Congress is at least six months away from passing tax reform legislation. But for tens of thousands of unsuspecting first-time home buyers, 1986's tax bill took effect abruptly on New Year's Day.

As a result, housing and legal experts say upwards of 150,000 buyers are now certain to be denied the cut-rate mortgage money they otherwise would have received for their first purchase of a home in the coming 12 months.

That is one of the sobering conclusions emerging from discussions here last week among 350 housing agency executives, bond market lawyers, investment bankers and developers.

First-time home buyers across the country "have no idea what has happened to them in the past three weeks," said William Witte, head of the San Francisco Mayor's Office for Housing and Economic Development. "Congress hasn't passed legislation, President Reagan hasn't signed a bill," but the tax reform legislation approved by the House in December "now has the full effect of federal law" for those buyers, Witte said. Even members of Congress themselves "may not understand" that the pending tax bill now has the force of law in a key segment of the housing market, he added.

The situation that Witte and other housing experts decried last week is a legal quirk arising from the House-passed tax bill, H.R. 3838. The bill contains a wide variety of curtailments of tax-exempt bonds, including imposition of state-by-state volume ceilings and home-price restrictions on so-called "mortgage bonds" issued by counties, cities and states.

The bonds provided mortgage money at discount interest rates last year for nearly 300,000 first-time home buyers nationwide. The bonds also helped to finance more than 250,000 units of rental housing targeted for moderate-income families, according to estimates by the Council of State Housing Agencies.

In many sections of the country, discount-rate housing-bond programs represent one of the only ways for moderate-income families to buy or rent a home in the jurisdiction where they work.

In high-cost Montgomery County, housing bond financing accounts for nearly half of all housing purchases by first-time buyers, according to local officials. In San Francisco, $50 million worth of bonds issued in 1985 accounted for 85 percent of all new housing financed in the entire city. In many states and counties where the 9 to 10 percent discount mortgages are made available periodically following bond issues, would-be borrowers line up for hours outside participating lenders' windows for a chance to submit an application.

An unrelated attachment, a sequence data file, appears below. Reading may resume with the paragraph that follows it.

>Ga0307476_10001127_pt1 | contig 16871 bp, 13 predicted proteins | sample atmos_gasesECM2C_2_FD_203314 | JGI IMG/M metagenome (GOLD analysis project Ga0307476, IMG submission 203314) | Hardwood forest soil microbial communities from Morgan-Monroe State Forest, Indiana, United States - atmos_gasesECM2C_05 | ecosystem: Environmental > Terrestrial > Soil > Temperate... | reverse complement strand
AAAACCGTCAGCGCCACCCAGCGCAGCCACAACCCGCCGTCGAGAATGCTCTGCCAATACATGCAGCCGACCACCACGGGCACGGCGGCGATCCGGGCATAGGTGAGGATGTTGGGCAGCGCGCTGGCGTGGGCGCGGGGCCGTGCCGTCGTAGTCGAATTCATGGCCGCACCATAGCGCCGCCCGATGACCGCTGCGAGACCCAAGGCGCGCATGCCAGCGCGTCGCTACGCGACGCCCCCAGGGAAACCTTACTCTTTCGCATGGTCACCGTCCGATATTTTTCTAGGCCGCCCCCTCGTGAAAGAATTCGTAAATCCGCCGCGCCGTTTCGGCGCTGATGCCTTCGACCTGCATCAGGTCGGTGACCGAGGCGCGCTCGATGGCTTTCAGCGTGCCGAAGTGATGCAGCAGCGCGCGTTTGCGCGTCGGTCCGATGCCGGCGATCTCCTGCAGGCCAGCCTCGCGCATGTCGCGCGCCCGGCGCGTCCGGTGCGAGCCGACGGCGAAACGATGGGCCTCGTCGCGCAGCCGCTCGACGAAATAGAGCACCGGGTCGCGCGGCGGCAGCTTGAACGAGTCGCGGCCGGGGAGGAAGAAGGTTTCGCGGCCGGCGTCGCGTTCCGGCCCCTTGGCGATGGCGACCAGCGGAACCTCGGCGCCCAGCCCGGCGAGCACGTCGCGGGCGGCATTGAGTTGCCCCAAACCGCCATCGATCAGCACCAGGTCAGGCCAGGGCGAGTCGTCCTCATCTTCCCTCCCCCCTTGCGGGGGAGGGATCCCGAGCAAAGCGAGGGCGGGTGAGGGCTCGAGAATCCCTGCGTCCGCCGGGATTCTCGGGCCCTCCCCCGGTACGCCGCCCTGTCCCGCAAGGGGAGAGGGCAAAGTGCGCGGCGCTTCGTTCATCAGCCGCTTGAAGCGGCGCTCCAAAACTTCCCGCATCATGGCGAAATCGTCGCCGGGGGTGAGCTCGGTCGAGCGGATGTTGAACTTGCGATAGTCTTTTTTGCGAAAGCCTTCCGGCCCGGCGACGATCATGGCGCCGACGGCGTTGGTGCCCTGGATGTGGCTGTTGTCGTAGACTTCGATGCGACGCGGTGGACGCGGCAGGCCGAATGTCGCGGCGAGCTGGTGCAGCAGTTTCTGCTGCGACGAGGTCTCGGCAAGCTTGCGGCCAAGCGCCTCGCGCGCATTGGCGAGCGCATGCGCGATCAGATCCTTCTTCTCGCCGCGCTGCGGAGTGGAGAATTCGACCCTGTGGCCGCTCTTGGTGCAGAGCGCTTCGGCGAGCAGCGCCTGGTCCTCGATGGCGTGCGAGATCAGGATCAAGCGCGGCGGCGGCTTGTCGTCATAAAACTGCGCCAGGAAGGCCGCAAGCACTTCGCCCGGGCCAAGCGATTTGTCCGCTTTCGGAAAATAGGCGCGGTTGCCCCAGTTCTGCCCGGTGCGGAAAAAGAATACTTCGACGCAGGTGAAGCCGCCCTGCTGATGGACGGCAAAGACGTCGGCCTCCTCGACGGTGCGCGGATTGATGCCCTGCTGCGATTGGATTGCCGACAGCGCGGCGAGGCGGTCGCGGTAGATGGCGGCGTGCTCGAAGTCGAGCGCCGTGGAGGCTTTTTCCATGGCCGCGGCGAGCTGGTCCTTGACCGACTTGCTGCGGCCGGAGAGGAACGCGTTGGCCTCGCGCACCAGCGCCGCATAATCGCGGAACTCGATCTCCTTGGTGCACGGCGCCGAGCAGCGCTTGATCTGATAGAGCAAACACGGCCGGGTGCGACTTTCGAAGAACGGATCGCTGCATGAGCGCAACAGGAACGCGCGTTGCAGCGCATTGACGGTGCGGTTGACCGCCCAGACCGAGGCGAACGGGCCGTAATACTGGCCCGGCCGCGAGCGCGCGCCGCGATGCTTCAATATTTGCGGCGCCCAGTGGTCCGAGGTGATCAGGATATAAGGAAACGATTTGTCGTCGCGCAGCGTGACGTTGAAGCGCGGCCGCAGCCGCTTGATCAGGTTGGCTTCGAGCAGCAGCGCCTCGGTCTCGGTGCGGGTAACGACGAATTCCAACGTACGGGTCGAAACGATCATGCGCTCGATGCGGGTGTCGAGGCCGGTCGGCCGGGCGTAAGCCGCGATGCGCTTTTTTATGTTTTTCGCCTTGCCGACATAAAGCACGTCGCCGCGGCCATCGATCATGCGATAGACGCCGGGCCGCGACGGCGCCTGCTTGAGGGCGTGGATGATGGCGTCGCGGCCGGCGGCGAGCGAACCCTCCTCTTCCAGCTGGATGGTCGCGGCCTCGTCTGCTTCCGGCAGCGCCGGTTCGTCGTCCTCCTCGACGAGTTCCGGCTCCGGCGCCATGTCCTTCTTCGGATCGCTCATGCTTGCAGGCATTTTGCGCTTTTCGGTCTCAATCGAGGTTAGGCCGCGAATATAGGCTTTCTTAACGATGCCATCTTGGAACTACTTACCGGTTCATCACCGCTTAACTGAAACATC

All this would be changed drastically under the House-passed tax reform bill. Its volume ceilings and new income limits would cut single-family mortgage financing by a minimum of 47 percent, according to Keith Rasey, research director of the Washington-based Council of State Housing Agencies.

Rather than the 300,000 first-time buyers assisted in 1985, the House-passed tax reform legislation would slash that to 156,000 or less, he said.

But the congressional tax reform bill only has passed the House thus far. The Senate plans to begin debating its provisions this spring. Final enactment -- if indeed it occurs -- is unlikely before the summer.

Moreover, before adjourning in December, the House and the Senate passed resolutions expressing their desire to delay the effective dates of most provisions of the legislation to Jan. 1, 1987, rather than the Jan. 1, 1986, date contained in the House bill.

Why, then, is the House's tax bill having the effect of a fully enacted law in the housing bond market? Why are housing agencies across the country now effectively closed down and cutting their bond-issue plans? Legal experts assembled here said the answers revolve around the resolutions passed by Congress in December. Neither the House nor Senate resolutions carry language that is binding upon the tax-law writers. Neither resolution changed the pending bill in legal terms.

As a result, in the words of Washington, D.C., bond law expert Frederic Ballard, "Jan. 1, 1986, is the only effective date" that bond market investors can take seriously.

Congressional tax committee staff members confirmed Ballard's assessment. Unless the Senate and House clarify their intent on the Jan. 1, 1986, effective date, housing bond issues will be few and far between for the coming six months. So will cut-rate mortgages for first-time home buyers.